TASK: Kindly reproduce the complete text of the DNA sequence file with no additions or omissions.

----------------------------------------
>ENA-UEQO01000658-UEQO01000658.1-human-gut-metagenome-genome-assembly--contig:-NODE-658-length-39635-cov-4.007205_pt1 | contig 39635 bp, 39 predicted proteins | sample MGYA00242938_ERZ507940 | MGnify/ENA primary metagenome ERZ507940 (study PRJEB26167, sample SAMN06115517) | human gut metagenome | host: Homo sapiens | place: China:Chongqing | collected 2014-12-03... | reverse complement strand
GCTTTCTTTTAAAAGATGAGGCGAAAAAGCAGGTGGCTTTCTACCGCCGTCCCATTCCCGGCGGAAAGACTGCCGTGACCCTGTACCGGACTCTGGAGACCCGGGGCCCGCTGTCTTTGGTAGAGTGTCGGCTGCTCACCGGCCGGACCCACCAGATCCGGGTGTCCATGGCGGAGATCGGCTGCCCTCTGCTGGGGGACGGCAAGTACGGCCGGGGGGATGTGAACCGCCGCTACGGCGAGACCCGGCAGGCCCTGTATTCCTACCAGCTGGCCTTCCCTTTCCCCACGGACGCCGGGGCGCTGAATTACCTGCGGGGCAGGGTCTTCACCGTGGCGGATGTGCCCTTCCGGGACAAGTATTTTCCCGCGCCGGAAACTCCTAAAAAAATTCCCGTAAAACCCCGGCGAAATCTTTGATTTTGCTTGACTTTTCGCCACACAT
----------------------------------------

>ENA-UEQO01000658-UEQO01000658.1-human-gut-metagenome-genome-assembly--contig:-NODE-658-length-39635-cov-4.007205_pt1 | contig 39635 bp, 39 predicted proteins | sample MGYA00242938_ERZ507940 | MGnify/ENA primary metagenome ERZ507940 (study PRJEB26167, sample SAMN06115517) | human gut metagenome | host: Homo sapiens | place: China:Chongqing | collected 2014-12-03... | reverse complement strand
GCTTTCTTTTAAAAGATGAGGCGAAAAAGCAGGTGGCTTTCTACCGCCGTCCCATTCCCGGCGGAAAGACTGCCGTGACCCTGTACCGGACTCTGGAGACCCGGGGCCCGCTGTCTTTGGTAGAGTGTCGGCTGCTCACCGGCCGGACCCACCAGATCCGGGTGTCCATGGCGGAGATCGGCTGCCCTCTGCTGGGGGACGGCAAGTACGGCCGGGGGGATGTGAACCGCCGCTACGGCGAGACCCGGCAGGCCCTGTATTCCTACCAGCTGGCCTTCCCTTTCCCCACGGACGCCGGGGCGCTGAATTACCTGCGGGGCAGGGTCTTCACCGTGGCGGATGTGCCCTTCCGGGACAAGTATTTTCCCGCGCCGGAAACTCCTAAAAAAATTCCCGTAAAACCCCGGCGAAATCTTTGATTTTGCTTGACTTTTCGCCACACAT